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Iain Burke on embedding equality and diversity in the workplace

Mr Burke is Convener of the Law Society of Scotland Equality and Diversity Committee. He recently commented on the importance and the benefits of E & D in the workplace.

Mr Burke stated that it is essential that equality and diversity becomes embedded in the day-to-day practice of the workplace, and this also applied to the law as a profession. It is vital that talented individuals are represented in the profession, regardless of race, gender, sexual orientation, or social background. The law profession needs a full and diverse community which represents the community it serves. More than that, it is important that solicitors be proud of the profession and help it to thrive.

While much work has been done in the Law Society to promote equality and diversity, there is still much work to be done, says Mr Burke. Figures show that over one quarter of lesbian, gay, bisexual, and transgender people in the UK prefer not to disclose these details in the workplace.

Mr Burke pointed out that in various studies carried out by the Law Society’s ‘Equality Means Business’ event, it was shown that all businesses do in fact benefit from equality and diversity. Management teams which were comprised of an even mix of male and female performed better than companies where the workforce was made up of either all male or all female teams. Balance is good for business.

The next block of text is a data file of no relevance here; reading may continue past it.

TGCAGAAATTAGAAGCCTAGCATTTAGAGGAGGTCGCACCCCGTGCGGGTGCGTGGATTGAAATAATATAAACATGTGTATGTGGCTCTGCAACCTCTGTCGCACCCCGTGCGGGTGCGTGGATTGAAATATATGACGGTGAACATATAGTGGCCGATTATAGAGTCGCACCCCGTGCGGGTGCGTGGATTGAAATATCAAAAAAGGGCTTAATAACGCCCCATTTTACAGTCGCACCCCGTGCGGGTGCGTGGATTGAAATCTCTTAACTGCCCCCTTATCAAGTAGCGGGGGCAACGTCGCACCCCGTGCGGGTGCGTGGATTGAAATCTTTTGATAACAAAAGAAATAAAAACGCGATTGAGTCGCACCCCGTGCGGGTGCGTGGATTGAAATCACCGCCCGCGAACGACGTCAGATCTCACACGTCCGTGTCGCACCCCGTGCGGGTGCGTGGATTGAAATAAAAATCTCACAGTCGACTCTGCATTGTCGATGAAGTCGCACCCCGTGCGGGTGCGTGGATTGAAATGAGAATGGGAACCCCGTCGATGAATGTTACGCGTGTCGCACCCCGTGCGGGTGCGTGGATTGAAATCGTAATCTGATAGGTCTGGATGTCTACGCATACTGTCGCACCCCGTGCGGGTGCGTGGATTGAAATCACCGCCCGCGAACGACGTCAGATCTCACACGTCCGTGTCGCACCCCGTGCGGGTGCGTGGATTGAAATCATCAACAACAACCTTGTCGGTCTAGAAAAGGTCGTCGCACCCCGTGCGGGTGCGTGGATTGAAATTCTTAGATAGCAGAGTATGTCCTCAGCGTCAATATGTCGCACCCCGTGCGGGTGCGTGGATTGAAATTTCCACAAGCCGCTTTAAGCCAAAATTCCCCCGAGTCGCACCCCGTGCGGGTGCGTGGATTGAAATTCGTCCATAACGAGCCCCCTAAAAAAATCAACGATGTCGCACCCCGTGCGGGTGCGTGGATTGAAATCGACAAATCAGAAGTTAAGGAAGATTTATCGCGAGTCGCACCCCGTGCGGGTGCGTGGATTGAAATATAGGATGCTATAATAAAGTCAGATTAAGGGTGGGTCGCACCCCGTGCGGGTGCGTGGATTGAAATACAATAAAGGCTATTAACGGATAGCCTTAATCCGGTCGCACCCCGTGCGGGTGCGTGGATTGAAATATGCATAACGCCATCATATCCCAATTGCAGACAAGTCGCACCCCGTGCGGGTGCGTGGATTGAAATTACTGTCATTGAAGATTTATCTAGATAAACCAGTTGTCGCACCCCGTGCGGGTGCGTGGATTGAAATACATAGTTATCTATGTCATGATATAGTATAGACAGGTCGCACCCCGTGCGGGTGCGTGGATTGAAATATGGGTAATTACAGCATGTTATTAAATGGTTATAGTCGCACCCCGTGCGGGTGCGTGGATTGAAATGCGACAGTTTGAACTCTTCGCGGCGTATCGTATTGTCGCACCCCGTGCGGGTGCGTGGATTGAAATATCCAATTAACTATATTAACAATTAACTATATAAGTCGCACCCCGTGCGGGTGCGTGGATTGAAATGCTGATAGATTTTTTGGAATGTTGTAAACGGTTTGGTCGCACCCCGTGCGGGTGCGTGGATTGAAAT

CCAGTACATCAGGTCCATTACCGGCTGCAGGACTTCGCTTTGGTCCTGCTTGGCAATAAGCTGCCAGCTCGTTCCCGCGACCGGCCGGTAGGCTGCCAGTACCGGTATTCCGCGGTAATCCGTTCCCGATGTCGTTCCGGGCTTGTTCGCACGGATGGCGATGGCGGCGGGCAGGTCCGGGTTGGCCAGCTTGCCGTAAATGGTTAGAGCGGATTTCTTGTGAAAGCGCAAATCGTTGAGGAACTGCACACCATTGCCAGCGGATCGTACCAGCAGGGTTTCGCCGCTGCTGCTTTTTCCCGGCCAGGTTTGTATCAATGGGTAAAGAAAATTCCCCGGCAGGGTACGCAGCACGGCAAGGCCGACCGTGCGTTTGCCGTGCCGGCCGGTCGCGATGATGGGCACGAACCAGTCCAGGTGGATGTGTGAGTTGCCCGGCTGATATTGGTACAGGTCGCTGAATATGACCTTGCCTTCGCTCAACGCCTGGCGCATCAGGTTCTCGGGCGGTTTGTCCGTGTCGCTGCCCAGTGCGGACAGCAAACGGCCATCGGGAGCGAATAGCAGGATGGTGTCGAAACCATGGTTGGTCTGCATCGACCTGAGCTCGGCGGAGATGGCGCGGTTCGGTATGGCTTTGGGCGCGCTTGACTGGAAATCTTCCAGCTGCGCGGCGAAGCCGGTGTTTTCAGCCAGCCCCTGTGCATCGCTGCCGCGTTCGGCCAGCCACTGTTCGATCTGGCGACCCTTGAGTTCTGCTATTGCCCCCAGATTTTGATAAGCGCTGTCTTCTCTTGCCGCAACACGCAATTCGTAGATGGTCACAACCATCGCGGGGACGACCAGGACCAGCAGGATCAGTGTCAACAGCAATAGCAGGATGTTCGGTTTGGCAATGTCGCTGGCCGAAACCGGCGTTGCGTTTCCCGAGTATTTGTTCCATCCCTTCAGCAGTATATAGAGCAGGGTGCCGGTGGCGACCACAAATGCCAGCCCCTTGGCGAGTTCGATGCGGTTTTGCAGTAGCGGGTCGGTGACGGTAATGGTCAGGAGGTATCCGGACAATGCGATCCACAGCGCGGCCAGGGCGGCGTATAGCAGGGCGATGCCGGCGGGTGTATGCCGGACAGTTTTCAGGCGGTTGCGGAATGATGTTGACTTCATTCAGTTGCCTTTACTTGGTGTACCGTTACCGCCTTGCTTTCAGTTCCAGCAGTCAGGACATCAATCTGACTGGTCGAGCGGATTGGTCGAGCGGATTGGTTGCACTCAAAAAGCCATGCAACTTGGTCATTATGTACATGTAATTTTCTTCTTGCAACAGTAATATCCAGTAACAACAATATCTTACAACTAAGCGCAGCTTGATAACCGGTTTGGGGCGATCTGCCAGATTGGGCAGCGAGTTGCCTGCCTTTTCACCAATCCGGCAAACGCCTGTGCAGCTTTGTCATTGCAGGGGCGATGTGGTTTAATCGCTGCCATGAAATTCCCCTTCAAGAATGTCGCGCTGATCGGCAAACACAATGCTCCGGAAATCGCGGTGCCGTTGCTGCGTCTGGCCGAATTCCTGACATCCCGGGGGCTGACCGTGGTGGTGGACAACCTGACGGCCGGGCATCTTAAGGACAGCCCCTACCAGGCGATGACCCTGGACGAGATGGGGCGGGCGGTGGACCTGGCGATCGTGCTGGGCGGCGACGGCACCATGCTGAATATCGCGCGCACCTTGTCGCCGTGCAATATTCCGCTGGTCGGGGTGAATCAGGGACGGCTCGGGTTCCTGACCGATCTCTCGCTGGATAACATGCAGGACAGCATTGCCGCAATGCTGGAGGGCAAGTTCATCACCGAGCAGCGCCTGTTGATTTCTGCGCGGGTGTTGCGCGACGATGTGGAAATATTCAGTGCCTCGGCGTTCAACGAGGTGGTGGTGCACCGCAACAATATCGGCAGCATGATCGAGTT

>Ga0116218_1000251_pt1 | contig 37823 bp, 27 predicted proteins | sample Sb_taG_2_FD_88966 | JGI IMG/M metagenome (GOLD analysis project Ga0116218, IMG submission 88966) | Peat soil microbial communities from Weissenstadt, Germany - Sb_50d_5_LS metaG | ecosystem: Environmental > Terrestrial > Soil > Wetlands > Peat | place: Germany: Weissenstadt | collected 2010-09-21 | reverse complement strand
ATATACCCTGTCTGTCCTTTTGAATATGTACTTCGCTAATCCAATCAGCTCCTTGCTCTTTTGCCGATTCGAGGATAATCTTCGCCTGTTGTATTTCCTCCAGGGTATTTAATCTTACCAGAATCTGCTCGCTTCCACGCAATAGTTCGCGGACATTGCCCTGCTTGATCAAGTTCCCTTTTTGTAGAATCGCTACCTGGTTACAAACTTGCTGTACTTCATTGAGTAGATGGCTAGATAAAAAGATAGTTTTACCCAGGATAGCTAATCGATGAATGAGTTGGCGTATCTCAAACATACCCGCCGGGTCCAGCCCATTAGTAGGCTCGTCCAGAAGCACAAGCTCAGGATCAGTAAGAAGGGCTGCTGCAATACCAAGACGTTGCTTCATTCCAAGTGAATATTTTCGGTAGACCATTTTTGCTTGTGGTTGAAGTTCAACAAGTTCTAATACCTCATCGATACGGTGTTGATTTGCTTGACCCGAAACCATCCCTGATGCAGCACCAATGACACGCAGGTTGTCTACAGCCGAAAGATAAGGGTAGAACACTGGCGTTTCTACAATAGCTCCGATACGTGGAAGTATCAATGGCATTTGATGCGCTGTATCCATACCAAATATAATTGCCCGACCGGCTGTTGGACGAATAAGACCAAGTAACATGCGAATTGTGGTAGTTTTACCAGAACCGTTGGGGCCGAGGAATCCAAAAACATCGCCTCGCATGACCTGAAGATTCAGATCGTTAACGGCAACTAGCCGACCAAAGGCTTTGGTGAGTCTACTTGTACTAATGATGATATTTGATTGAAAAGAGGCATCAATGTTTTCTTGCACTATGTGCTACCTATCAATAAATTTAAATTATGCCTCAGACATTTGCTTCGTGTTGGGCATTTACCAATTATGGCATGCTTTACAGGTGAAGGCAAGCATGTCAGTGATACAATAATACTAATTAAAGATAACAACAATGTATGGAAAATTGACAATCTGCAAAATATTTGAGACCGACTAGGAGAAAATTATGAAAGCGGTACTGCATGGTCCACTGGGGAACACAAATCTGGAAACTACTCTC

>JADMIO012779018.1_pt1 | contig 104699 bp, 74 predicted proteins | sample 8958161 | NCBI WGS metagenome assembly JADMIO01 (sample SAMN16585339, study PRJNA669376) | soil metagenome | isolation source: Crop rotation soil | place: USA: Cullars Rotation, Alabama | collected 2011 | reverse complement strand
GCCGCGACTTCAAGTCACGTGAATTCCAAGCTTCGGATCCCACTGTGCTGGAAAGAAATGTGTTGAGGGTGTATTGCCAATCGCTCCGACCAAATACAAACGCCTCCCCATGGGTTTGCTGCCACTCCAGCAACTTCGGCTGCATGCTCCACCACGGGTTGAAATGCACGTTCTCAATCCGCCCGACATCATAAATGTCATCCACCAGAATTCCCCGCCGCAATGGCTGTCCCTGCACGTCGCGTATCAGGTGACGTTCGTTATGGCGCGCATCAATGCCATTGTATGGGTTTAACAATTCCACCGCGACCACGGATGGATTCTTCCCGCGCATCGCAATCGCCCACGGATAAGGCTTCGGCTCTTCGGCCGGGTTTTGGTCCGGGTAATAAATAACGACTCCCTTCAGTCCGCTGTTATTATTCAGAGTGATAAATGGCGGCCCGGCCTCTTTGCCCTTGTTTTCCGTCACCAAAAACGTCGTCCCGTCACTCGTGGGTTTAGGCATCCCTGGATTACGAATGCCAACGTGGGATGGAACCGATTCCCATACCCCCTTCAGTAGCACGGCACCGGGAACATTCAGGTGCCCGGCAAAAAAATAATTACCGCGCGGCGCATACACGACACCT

While there are an equal amount of men and women entering the legal profession, the majority who are in senior positions are still predominantly male. This is a concern, because the split in the legal profession is almost even, with the slight majority being women (51%).

Mr Burke said that the Law Society’s ‘Let’s Talk Progression’ campaign brought to light some questions that the professional needed to discuss, and find solutions to. Some of the questions which were highlighted were: Who was progressing, and who was not. If they were not progressing, what was the reason? Was this a lack of ambition, ability, or opportunity?

Another question was brought up concerning why men were not choosing law as a career path. A study shows that at present two thirds of newly qualified solicitors are women. What else could be done to ensure a diverse law profession?

Mr Burke said that the discussion on progression stemmed from the fact that there is a substantial gender pay gap in the Law Society.

The aims and functions of his committee, said Mr Burke, were to offer guidance and support to the Law Society. The committee was there to set, form and then guide the policy and actions of the Society, to identify key risks, and priorities in relation to equality and diversity, and to provide a forum for debate with regards to best practices.


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